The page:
Warriors games tend to have a reputation for painful repetition and boring gameplay; could the style and pizazz of the Persona 5 coat of paint be enough to make this game worth it?
On February 6th, Atlus released a Japanese-only demo for Persona 5 Scramble on the Switch and PlayStation 4.
At the time of this writing, it is unknown when (or if) Persona 5 Scramble will make it to western shores. Although I have yet to finish Persona 5 proper, I decided to try out both versions of this demo. After all, Warriors games tend to have a reputation for painful repetition and boring gameplay; could the style and pizazz of the Persona 5 coat of paint be enough to make this game worth it?
Right off the bat, you are hit with cutscene after cutscene, which is fairly typical for the modern Persona games. Without knowing Japanese myself, it was still clear that this was a direct sequel and not a mere side-story in this universe. You see all the characters you know and love from the original game right from the get-go, and their interactions between each other feel authentic and warm. Perhaps even nostalgic, in a way?
I was immediately bopping my head when the new version of “Last Surprise” started playing, though, and as long as that song is present, I’m good.
When you finally get to the gameplay, it is clear that the developers were trying their best to mirror the type of controls and mechanics you would see in the Palaces. You can hide from enemies by jumping from streetlamp to streetlamp and perform a special attack that lays waste to the group below, basically functioning as a sneak mechanic. When you are inside the building, you can go through vents and keep to the ceilings, emulating much of the sneaking around you do as the Phantom Thieves during Persona 5. It all feels familiar; yet, it is interesting how seamless it feels when you don’t have to transition to the standard battle screen during an encounter. Everything plays out in real-time, which is actually refreshing in a way even if I do prefer turn-based combat in most of my JRPGs.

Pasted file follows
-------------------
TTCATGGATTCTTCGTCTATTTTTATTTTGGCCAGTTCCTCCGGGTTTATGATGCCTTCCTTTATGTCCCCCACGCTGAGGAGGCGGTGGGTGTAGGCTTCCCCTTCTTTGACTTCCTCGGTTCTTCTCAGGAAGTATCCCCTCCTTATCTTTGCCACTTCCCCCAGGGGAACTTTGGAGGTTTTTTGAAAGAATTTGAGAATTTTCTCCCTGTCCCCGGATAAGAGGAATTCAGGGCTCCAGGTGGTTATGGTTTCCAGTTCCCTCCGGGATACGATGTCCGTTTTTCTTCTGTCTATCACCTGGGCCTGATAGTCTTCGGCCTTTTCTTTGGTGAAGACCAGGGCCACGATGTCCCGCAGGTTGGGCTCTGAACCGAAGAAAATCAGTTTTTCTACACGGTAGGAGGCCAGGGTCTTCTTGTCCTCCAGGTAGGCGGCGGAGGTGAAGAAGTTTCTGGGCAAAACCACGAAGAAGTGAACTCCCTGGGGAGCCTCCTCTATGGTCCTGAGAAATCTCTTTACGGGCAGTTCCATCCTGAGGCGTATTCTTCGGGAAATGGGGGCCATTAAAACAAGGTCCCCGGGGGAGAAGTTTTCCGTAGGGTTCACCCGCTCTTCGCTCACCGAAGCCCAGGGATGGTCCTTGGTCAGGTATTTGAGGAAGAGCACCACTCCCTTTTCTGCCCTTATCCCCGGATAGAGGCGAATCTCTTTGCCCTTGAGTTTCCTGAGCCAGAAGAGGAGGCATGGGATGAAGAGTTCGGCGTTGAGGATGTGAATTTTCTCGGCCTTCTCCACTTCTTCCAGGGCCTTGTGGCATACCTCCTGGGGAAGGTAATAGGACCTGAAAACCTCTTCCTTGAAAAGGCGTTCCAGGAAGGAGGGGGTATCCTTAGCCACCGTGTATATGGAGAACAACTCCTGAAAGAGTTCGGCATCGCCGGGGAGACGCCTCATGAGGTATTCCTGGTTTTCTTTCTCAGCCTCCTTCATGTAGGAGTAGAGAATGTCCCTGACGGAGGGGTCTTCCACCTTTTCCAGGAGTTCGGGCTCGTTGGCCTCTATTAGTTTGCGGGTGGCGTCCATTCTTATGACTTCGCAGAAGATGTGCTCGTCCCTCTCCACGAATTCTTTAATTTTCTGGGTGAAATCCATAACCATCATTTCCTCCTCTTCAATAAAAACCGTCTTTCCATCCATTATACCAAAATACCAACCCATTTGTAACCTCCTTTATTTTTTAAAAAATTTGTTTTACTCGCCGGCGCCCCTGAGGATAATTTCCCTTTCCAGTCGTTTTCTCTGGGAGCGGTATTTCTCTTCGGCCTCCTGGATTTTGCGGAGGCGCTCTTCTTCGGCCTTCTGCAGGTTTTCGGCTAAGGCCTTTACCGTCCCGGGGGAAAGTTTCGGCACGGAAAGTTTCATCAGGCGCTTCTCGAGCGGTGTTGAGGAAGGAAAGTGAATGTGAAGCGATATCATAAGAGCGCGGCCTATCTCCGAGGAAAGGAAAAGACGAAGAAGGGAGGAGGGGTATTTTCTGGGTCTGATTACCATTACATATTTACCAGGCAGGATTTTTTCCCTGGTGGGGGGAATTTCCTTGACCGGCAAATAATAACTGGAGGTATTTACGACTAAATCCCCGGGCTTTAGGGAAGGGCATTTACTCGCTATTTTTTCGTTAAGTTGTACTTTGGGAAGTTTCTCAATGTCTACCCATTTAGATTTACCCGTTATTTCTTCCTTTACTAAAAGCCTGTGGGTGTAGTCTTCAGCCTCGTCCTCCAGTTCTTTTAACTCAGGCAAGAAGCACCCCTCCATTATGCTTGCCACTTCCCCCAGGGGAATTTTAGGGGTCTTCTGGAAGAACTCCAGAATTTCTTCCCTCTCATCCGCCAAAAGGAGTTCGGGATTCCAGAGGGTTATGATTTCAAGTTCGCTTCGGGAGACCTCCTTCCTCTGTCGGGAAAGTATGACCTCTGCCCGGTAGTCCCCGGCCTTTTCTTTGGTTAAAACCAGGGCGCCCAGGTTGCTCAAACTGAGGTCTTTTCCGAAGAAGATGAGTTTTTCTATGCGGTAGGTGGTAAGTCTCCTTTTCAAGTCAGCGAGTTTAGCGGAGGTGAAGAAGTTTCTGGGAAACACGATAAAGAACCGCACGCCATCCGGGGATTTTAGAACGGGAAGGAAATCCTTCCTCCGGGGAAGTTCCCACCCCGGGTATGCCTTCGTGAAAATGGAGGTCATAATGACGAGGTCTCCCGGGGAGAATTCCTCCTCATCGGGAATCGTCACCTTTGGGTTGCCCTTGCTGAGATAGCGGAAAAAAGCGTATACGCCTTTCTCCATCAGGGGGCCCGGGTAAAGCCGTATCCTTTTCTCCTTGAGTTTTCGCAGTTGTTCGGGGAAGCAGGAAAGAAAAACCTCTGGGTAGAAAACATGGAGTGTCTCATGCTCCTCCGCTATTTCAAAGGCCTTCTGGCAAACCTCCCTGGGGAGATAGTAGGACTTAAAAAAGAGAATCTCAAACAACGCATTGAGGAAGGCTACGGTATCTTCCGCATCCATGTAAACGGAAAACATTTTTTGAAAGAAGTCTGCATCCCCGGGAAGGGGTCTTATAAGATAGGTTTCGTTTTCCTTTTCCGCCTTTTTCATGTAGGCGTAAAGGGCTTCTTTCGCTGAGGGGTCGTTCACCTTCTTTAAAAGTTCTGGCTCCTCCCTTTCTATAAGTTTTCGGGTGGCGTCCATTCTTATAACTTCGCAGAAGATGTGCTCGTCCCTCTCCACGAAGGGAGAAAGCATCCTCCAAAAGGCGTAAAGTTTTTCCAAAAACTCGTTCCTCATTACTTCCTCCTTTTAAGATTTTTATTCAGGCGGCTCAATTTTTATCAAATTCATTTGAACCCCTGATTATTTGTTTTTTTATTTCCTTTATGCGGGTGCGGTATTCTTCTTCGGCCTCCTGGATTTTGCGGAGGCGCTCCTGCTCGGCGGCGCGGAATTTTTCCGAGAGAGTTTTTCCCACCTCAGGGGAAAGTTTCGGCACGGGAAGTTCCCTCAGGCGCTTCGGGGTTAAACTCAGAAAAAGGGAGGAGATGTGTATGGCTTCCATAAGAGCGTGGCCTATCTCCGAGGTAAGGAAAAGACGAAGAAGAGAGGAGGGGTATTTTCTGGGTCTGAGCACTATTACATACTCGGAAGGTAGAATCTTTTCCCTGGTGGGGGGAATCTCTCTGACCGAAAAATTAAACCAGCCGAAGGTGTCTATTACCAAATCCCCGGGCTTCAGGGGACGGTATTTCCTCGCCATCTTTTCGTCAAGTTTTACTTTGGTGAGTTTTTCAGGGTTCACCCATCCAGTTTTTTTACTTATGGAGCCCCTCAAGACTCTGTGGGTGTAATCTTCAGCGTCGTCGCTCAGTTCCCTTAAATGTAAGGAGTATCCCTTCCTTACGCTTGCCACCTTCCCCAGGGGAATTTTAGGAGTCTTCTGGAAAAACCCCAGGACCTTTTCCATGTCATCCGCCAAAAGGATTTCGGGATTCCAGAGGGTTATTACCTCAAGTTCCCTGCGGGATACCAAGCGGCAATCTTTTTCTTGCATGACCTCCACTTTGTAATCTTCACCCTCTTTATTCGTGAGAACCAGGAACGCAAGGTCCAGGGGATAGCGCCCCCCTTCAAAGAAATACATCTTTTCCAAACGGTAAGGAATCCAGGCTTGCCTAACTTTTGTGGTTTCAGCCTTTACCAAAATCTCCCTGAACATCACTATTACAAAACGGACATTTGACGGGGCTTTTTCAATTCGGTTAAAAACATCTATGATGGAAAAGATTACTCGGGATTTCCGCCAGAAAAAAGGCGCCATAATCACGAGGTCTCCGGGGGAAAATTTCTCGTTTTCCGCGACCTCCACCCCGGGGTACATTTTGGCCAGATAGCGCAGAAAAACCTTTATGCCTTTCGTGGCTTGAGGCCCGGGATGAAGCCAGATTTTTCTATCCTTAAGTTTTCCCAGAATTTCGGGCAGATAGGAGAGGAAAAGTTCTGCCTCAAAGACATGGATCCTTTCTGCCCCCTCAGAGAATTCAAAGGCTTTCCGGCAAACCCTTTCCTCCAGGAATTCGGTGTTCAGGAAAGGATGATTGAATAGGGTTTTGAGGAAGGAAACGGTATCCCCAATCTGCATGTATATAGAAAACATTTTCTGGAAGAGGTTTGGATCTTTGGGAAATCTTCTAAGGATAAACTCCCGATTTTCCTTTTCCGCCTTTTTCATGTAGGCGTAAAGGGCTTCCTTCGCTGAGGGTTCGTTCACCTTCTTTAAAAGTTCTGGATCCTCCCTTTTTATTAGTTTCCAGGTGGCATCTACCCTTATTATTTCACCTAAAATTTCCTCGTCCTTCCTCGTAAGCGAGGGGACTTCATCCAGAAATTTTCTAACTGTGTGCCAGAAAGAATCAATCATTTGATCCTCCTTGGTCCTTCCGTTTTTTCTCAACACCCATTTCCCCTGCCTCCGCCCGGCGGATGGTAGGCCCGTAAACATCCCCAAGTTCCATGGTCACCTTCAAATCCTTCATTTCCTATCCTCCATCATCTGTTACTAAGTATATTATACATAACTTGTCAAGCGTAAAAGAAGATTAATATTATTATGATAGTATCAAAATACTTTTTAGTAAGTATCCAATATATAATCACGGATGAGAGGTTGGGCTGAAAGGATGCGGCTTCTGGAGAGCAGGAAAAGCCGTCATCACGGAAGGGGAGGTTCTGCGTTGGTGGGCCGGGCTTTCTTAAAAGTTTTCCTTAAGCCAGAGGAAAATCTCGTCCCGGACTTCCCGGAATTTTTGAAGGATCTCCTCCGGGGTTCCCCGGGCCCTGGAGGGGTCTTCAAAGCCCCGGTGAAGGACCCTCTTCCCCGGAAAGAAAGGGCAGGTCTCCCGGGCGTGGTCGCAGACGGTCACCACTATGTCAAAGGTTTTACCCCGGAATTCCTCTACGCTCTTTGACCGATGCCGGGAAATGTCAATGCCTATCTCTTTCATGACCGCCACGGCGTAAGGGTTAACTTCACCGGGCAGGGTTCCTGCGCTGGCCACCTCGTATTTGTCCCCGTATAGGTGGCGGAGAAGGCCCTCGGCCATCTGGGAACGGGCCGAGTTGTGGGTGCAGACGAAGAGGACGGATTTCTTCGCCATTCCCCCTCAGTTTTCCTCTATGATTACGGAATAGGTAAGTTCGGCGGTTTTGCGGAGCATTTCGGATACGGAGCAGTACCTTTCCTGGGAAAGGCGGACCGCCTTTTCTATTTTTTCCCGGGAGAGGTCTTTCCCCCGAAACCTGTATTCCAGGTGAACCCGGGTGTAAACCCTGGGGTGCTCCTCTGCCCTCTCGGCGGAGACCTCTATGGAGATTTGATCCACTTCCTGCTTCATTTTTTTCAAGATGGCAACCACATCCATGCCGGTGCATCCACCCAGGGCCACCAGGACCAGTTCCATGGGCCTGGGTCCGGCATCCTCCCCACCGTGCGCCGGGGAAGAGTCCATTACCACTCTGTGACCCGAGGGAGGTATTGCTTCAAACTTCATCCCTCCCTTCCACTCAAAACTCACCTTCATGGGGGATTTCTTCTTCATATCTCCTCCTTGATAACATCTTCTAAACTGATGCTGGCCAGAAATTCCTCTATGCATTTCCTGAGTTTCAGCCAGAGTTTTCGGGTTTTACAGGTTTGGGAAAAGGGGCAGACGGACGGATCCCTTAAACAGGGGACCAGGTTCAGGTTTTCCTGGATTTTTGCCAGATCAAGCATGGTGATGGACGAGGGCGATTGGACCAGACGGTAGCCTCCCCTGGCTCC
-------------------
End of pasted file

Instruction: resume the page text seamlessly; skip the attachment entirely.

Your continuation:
The music and presentation is stylish as ever. Since this game was clearly designed to be primarily played on the PS4 (and didn’t have to take the PS3 into consideration, unlike the original game), all of the animations feel way more fluid than before. The remixes of the songs are definitely enjoyable, although I am not entirely sure if they would be as good on their own or if knowledge of the original song enhances the experience. I was immediately bopping my head when the new version of “Last Surprise” started playing, though, and as long as that song is present, I’m good.
As far from what I’ve gathered from the story, there are new characters for the Phantom Thieves to interact with, which was to be expected. One interesting tidbit I noticed was the debut of a new idol character. Recent Persona games are known for their idol characters, with the most notable being the group of bird-inspired idols from Persona 4: Dancing All Night.
If you have a Japanese PSN account or a Japanese Nintendo eShop account, I would definitely recommend downloading these demos and giving them a try. While the visuals are leaps and bounds better on the PS4, there is no denying how cool it is to be playing a Persona game on a Nintendo system. Besides, the demo is free and short, clocking in at just under an hour. What have you got to lose? Wake up, get up, and get out there and download this demo!